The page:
Omaha, Nebraska (CNN) — Omaha is a blue dot in a sea of Nebraska red, which is precisely why Donald Trump and his allies are furiously fighting to change the state’s system of awarding electoral votes in presidential elections.

Even after the Nebraska Legislature closed the door on a pressure campaign intended to keep President Joe Biden from winning one of the state’s five electoral votes – as he did in 2020 by carrying the Omaha-anchored 2nd Congressional District – Trump loyalists are pledging to keep the effort alive.

“We are going to keep on pushing and keep on pushing and keep on pushing until Nebraska gets winner-take-all,” said conservative activist Charlie Kirk, who appeared alongside several state Republican officials here Tuesday to rally support for the change. “Nebraska could pick a president.”

Nebraska Gov. Jim Pillen, a Republican, said this week he was open to calling a special legislative session dedicated to making his state’s presidential contest a winner-take-all affair, all but assuring that Trump would collect the full lot of electoral votes. But Pillen said he would do so only “when there is sufficient support in the Legislature to pass it.”

Less than seven months before the November election, the Republican-led effort to change election law in Nebraska, which Democrats have vowed to block, underscores the remarkably close nature of a Biden-Trump rematch and the precarious path to winning a majority in the Electoral College, or 270 electoral votes.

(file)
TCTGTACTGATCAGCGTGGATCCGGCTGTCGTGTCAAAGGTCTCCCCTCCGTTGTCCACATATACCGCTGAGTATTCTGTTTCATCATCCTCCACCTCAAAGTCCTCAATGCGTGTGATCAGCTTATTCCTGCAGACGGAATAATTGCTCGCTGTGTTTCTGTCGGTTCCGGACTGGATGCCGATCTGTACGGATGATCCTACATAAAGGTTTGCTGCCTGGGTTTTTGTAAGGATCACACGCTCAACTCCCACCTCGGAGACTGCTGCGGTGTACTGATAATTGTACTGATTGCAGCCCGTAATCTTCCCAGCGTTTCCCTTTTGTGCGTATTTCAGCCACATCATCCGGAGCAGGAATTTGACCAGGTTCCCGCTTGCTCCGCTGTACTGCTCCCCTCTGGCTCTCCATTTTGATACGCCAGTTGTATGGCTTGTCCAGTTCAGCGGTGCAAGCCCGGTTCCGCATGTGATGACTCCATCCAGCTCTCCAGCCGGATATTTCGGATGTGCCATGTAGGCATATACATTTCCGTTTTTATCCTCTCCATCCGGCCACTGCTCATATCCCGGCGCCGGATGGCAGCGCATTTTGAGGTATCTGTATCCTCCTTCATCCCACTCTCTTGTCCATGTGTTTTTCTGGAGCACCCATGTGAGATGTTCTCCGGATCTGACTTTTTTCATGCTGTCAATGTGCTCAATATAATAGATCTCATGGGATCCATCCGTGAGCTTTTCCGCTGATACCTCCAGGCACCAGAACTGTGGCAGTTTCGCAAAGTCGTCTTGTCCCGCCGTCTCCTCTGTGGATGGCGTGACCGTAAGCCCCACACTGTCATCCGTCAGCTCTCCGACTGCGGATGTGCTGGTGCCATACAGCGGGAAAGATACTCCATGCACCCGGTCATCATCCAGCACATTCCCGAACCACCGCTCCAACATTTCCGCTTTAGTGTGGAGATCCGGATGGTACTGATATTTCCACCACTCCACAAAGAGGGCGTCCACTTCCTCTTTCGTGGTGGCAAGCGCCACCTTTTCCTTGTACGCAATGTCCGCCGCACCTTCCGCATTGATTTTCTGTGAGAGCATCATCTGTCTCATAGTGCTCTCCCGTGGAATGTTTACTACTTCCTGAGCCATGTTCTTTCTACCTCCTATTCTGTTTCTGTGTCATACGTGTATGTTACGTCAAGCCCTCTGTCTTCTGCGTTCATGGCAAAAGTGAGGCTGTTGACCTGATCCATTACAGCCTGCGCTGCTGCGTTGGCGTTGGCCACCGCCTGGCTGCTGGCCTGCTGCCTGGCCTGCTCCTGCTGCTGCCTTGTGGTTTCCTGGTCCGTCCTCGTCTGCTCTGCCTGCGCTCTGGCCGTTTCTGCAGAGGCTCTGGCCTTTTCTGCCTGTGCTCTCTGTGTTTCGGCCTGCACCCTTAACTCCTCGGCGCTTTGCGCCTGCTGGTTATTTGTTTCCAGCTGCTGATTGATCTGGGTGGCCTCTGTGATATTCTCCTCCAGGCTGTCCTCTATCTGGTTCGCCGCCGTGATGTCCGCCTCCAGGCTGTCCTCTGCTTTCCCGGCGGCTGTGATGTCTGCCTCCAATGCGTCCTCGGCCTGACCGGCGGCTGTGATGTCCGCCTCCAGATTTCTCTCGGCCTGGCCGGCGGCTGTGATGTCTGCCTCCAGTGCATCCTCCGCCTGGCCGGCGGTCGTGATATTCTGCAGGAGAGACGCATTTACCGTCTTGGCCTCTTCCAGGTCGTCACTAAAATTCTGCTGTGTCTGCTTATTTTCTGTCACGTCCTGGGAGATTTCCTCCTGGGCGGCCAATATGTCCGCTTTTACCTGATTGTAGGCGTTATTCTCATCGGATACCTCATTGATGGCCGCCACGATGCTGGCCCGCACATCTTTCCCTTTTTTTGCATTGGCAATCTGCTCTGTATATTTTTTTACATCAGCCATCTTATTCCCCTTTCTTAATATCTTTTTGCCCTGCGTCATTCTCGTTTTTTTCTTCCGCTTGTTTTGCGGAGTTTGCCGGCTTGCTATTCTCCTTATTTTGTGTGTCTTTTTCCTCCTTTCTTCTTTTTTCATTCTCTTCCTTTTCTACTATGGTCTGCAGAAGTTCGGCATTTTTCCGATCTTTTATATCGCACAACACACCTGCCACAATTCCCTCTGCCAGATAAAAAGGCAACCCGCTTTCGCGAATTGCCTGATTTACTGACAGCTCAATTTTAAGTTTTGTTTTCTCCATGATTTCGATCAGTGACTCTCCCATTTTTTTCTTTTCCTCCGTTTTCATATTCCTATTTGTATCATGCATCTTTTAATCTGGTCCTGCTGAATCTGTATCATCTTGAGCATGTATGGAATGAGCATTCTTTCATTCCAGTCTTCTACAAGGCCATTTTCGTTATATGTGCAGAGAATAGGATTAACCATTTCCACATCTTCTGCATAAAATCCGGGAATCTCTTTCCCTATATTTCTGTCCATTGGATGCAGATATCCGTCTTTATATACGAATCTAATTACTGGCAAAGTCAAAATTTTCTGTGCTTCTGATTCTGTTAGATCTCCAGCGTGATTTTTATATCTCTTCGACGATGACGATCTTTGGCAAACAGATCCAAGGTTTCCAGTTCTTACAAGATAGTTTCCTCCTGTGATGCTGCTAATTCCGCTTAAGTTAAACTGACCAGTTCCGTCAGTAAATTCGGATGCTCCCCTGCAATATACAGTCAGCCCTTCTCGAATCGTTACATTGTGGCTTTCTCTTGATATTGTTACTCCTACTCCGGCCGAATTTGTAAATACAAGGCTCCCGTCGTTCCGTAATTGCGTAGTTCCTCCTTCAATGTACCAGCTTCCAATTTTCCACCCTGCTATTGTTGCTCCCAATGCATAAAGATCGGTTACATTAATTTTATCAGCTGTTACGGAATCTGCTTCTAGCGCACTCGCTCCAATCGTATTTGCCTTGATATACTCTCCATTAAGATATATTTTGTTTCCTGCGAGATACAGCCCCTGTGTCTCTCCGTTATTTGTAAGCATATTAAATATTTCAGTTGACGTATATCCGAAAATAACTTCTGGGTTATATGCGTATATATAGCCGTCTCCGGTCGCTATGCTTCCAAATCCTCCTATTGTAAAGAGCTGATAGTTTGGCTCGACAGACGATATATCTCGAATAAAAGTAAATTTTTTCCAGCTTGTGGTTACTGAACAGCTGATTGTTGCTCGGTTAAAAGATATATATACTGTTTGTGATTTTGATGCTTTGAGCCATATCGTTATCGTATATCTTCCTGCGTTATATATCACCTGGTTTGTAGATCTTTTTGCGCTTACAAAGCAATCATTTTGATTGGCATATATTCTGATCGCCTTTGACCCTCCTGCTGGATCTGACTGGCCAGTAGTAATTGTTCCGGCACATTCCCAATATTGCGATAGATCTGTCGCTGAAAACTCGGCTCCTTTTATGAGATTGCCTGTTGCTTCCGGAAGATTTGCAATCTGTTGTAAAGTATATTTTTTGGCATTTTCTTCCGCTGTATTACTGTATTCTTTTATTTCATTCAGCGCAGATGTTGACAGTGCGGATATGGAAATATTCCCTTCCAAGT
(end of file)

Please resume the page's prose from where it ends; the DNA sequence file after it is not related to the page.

“You have outsiders trying to change the rules – you can’t do that,” said Precious McKesson, the executive director of the Nebraska Democratic Party who cast the state’s lone Electoral College vote for Biden and Vice President Kamala Harris in 2020. “Republicans know that vote is very critical.”

Nebraska is one of two states – along with Maine – that divide Electoral College votes by congressional district, rather than statewide, winner-take-all rules. Under the system, the statewide winner receives two electoral votes, and the rest are split, one apiece, among the leading vote-getters in each district. As Biden did in Nebraska, Trump benefitted from the system in Maine, a blue state, where he won a single electoral vote in 2016 and 2020 despite losing statewide.

Down to the wire

It’s hardly a far-fetched scenario that this year’s presidential race could come down to a single electoral vote.

Of this year’s presidential battlegrounds, if Biden carries the so-called blue wall states of Wisconsin, Michigan and Pennsylvania and Trump wins Georgia, Arizona and Nevada, the outcome of Nebraska’s 2nd District could likely tip the balance and keep the race from ending in a 269-269 tie. (In such a scenario, the House of Representatives would decide the winner.)

“If you believe in the Electoral College, which I do, then why does it make sense for Nebraska to not be following that same idea?” said Becky Rasmussen, who stood in line Tuesday night for the rally Kirk and his organization, Turning Point Action, held at Lord of Hosts Church in Omaha. “We’re one of the most conservative states and for (Biden) to win even a part of this state is just very disappointing.”

While Kirk implored Trump supporters to keep applying pressure on the governor and Republican lawmakers, it remains far from certain that such efforts will be successful, even in deep-red Nebraska.